picked up for government protests - THREE GREEK TEENAGERS have been
arrested and accused of hacking and defacing a government web site.
- Hackers target Putin's vote-monitoring system - Hackers have tried
to crash a vast network of Web cameras which Vladimir Putin has
ordered to allay fears of vote-rigging in the March presidential
election, a deputy minister said on Friday.
- Anonymous hacks FTC over Google privacy, ACTA - The Anonymous
collective has again targeted the Federal Trade Commission, this
time bringing down seven websites belonging to the consumer
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of the newsletter
WEB SITE COMPLIANCE -
We continue covering
some of the issues discussed in the "Risk Management Principles for
Electronic Banking" published by the Basel Committee on Bank
While the Board of Directors has the responsibility for ensuring
that appropriate security control processes are in place for
e-banking, the substance of these processes needs special management
attention because of the enhanced security challenges posed by
e-banking. This should include establishing appropriate
authorization privileges and authentication measures, logical and
physical access controls, adequate infrastructure security to
maintain appropriate boundaries and restrictions on both internal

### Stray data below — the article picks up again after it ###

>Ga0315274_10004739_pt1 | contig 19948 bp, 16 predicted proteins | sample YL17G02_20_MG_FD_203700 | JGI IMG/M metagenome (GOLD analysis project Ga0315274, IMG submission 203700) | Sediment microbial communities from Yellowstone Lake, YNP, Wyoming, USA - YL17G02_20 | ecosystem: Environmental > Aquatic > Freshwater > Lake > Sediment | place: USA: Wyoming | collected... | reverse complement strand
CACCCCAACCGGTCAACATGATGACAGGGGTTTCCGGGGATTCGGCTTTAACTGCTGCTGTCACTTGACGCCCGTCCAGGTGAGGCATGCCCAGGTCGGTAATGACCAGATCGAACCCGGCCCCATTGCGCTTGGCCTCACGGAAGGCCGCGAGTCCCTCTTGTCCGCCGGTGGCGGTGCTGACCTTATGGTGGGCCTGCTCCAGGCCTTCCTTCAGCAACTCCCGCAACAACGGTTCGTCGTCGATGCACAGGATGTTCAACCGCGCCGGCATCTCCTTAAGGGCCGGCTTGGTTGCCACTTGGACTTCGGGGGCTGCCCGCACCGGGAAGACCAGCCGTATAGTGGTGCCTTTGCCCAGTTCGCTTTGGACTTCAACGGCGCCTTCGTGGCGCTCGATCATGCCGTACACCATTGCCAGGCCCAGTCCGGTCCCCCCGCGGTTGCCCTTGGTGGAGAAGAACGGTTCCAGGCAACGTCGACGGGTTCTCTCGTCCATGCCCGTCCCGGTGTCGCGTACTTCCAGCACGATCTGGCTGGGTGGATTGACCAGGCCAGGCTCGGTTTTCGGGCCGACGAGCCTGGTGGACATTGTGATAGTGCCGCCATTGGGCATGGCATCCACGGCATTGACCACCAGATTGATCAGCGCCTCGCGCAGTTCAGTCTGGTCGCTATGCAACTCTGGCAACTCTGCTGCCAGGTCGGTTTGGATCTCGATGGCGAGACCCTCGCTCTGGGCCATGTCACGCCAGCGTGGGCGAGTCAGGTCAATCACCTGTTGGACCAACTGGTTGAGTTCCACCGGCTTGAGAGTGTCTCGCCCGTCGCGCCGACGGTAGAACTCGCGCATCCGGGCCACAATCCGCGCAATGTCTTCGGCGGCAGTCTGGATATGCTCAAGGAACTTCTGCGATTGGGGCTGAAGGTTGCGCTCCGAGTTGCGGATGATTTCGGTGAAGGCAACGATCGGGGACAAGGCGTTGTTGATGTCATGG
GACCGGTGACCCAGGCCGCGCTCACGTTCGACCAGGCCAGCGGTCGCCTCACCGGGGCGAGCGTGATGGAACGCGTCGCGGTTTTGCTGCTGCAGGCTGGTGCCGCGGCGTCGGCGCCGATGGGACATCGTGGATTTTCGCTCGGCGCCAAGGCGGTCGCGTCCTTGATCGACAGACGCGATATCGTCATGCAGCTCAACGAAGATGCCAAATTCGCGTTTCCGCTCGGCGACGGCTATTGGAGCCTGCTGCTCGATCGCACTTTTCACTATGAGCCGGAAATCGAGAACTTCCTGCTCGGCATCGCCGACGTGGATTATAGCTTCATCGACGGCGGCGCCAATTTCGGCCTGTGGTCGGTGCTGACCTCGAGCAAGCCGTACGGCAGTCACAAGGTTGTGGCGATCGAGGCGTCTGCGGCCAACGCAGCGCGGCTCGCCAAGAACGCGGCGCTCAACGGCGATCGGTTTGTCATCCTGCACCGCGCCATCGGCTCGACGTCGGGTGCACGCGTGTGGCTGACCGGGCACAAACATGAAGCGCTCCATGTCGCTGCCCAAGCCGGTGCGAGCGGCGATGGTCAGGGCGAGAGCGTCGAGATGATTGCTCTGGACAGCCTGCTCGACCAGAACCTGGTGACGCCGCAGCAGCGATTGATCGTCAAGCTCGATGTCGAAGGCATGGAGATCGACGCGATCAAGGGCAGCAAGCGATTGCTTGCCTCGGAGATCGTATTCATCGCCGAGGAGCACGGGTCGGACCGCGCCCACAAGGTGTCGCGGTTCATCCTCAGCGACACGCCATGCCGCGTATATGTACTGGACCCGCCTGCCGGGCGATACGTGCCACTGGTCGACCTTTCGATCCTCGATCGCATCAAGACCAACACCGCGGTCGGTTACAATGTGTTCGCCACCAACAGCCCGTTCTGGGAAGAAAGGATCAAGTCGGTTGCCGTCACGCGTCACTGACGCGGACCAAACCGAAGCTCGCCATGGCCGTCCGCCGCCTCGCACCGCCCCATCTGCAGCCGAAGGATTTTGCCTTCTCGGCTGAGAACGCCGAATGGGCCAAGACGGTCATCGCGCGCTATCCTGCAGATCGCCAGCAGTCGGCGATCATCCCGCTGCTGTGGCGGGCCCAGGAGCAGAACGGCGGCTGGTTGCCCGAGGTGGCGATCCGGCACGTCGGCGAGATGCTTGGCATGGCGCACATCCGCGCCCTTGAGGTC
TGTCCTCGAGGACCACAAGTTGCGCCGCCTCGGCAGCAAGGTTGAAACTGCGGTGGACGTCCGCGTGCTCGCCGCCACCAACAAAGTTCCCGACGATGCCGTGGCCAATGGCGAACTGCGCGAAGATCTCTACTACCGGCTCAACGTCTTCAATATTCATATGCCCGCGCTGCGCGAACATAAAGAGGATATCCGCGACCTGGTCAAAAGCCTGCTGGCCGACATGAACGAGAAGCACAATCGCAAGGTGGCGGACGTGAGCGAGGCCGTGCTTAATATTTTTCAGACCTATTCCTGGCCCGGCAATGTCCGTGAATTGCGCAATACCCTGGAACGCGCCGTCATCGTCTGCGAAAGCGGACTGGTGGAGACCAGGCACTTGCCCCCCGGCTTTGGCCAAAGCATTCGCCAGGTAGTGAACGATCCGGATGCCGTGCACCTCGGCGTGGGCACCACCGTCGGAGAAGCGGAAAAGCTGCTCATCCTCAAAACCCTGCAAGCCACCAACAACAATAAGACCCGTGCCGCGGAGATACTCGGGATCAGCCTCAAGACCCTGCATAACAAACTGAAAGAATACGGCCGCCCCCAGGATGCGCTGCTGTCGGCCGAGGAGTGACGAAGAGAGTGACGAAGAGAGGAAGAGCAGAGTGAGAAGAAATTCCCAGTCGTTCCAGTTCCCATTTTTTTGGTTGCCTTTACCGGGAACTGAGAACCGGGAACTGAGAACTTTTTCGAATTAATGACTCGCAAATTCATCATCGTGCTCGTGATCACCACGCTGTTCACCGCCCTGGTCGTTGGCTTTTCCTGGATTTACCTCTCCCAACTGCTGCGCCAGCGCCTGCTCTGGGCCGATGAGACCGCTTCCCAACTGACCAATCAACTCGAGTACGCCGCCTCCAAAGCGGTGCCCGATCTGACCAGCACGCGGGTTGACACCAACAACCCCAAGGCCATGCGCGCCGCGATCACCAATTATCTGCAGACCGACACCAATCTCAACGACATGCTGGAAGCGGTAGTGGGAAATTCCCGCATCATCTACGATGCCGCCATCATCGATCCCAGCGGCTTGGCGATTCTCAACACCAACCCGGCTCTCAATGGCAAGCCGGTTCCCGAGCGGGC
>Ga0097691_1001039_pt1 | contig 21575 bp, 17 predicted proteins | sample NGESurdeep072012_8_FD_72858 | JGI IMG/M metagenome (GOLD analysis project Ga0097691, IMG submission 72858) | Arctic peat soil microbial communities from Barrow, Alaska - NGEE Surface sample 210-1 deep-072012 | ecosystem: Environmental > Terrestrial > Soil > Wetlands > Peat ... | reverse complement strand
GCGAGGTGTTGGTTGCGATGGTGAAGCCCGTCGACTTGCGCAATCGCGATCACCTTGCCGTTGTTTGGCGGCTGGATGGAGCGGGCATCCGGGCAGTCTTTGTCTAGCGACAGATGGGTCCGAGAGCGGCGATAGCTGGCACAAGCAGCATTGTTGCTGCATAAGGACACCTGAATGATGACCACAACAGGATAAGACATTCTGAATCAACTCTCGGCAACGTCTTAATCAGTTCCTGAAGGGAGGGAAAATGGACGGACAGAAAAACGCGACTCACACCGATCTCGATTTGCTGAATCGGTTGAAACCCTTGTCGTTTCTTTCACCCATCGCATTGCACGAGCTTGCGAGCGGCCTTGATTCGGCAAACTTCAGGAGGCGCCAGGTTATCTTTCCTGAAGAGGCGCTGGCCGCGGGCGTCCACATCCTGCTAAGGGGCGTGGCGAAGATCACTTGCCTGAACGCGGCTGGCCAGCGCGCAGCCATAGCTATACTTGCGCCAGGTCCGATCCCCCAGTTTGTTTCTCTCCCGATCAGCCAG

and external user activities and data integrity of transactions,
records and information. In addition, the existence of clear audit
trails for all e-banking transactions should be ensured and measures
to preserve confidentiality of key e-banking information should be
appropriate with the sensitivity of such information.
Although customer protection and privacy regulations vary from
jurisdiction to jurisdiction, banks generally have a clear
responsibility to provide their customers with a level of comfort.
Regarding information disclosures, protection of customer data and
business availability that approaches the level they can expect when
using traditional banking distribution channels. To minimize legal
and reputational risk associated with e-banking activities conducted
both domestically and cross-border, banks should make adequate
disclosure of information on their web sites and take appropriate
measures to ensure adherence to customer privacy requirements
applicable in the jurisdictions to which the bank is providing
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INFORMATION TECHNOLOGY SECURITY - We
continue our series on the FFIEC interagency Information Security
SYSTEMS DEVELOPMENT, ACQUISITION, AND MAINTENANCE - HOST
AND USER EQUIPMENT ACQUISITION AND MAINTENANCE
Many financial institutions use commercial off-the-shelf (COTS)
software for operating systems and applications. COTS systems